Intercity train cars, either operate with or without compartments, first and second class, offer air conditioning, a public address sound system for important information, and, on most trains, Bar Bistro or Minibar service. Intercity trains are frequently divided into compartments seating 6 people, with a corridor alongside. They are shabbier and services like air-conditioning aren't always that reliable. Seats are numbered and reservations are usually displayed on the window between the corridor and the compartment. There are first and second-class carriages ? first isn't amazingly luxurious but it is more comfortable and usually much less crowded.
Some Intercity trains are equipped to accommodate disabled passengers, check for the signs on the outside of the carriages.
Further down the scale come the trains which serve provincial destinations. Diretti and interregionali connect smaller stations. They are cheap, but not as reliable or fast as the Intercity or Eurostar trains. Local trains only have second-class seating and don't offer seat reservations. The usually stop at every town or village making it a slow journey to your destination. However one can see more of the countryside and the villages this way.
Buying Train Tickets
-By Ticket Office - usually a lengthy process, best avoided
-By Vending Machines - The most efficient way to buy tickets is from the automatic machines in stations. The ones in Rome, and at most other major stations, are plentiful, efficient, multi-lingual, take credit cards. This saves you from waiting in a long queue for a surly assistant behind a glass window.
-On-line - It's also possible to buy tickets online from the website www.trenitalia.it Their terms and conditions state you must be resident in Italy to use the service, and to register you need an Italian tax code (or try contacting their helpdesk for registration assistance). If you do use the online service, you can collect your ticket from an automatic machine in any station.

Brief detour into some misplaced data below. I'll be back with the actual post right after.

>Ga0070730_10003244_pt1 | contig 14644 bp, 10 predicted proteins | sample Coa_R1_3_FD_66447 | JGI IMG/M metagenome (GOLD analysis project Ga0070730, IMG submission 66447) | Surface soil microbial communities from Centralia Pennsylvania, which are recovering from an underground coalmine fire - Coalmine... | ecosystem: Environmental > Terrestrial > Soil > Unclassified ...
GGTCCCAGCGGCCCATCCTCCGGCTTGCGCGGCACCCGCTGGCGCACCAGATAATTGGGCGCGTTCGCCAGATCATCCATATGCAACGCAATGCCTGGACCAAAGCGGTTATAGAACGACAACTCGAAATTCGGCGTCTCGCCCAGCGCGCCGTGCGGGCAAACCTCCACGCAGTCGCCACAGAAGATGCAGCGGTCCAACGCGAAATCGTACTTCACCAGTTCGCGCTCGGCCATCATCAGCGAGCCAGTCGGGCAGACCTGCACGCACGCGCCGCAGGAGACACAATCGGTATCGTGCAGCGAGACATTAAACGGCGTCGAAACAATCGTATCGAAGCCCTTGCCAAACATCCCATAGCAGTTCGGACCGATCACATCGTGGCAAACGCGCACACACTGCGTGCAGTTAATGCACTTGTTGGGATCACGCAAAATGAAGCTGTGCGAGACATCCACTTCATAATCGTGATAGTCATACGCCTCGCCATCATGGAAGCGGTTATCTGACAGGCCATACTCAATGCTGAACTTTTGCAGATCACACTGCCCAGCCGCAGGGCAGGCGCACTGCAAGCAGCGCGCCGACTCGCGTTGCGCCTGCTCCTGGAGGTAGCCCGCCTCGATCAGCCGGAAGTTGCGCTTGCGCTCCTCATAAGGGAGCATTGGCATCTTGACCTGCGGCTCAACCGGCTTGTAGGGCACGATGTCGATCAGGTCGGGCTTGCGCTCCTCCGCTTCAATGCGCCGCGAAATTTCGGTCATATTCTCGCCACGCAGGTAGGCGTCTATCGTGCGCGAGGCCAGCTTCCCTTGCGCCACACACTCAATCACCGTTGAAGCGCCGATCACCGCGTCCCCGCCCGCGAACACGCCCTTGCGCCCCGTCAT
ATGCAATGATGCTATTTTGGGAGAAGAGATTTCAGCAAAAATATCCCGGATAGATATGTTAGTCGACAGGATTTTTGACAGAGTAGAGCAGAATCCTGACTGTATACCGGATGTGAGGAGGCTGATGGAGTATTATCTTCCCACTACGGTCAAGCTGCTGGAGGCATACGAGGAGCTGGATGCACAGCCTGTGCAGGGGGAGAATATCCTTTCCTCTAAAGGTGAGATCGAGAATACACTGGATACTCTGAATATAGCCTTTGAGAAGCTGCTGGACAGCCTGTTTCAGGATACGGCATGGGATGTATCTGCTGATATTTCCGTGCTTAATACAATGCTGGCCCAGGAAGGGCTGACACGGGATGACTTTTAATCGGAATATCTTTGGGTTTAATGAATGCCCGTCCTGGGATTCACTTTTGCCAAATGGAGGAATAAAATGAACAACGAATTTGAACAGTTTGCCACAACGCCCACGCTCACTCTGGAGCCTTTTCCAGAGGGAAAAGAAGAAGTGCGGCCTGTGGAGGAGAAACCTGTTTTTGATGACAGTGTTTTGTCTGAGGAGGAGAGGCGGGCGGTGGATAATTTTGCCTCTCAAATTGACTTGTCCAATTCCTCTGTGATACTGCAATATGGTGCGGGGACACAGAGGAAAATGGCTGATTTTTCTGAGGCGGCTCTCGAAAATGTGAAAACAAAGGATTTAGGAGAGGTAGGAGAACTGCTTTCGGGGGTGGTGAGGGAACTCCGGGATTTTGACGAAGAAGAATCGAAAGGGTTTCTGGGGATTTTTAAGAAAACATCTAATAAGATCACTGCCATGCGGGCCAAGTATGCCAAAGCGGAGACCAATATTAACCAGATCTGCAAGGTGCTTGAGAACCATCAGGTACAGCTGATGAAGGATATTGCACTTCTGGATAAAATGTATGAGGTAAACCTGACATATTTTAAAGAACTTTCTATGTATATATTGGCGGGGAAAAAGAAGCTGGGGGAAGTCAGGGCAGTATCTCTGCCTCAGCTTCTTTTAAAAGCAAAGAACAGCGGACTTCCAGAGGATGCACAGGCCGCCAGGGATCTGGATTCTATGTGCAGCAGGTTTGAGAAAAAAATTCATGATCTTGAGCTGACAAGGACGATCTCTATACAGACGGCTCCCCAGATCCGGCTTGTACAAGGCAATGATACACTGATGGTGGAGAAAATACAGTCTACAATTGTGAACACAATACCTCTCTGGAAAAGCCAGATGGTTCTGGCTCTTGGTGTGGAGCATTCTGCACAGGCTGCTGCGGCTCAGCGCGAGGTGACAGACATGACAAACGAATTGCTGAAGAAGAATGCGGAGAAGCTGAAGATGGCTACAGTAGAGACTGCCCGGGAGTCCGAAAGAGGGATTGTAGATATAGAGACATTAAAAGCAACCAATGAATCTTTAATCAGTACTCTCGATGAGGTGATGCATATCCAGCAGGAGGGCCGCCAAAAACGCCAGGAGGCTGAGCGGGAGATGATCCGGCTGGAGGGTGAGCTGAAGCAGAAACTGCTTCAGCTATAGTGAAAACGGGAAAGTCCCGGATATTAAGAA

-By Phone - Telephone Ticketing Service (199 166 177 from land-line and mobile phones).
Validate your ticket by stamping it in the machines provided on platforms. Inspectors can be very hard on anyone travelling without valid tickets, and they don't always take pity on bewildered tourists (it's always worth a try though). If you absolutely can't find a machine that works - this goes for buses as well - try writing the date and time on the ticket yourself. This shows your good intentions.
There are discounts offered for groups of 6 people and over travelling together, familiy groups - with two adults paying children under twelve travel free, and school groups see www.trenitalia.it
The Assistance Centres for Disabled passengers (C.A.D.) are found in 255 stations. On passengers' request, they organise assistance while at the departure/arrival stations.
There is a blu card for discounts offered for disabled italian residents.
Two equipped places are reserved for wheelchair passengers on the medium- and long-distance trains. Also, on the trains marked with a special sign, you can obtain extra help with getting on and off.
As strikes in Italy can happen frequently, keep abreast of the local news for train strikes, bus , air and taxi strikes, blackouts etc. Never catch a train from one city to another just before a flight as it might not arrive on time. Allow yourself at least a day for international flights as this well save you a lot of anxiety and money.
The conductors check tickets, so if you do not have one, you will be charged a higher fee for the ride.
It is best to avoid travelling late Friday afternoon or Monday mornings on Intercity trains as they are often full in second class and you might have to stand the whole journey. If you have to travel these times, make sure you pre-book a seat!
Make sure you know the name of the station you have to get off at e.g. Napoli has three railway stations on the Intercity at which it stops. Stazione Centrale pronounced stats-zee-orn-e Chen-trarl -e is the Italian name for Central Station.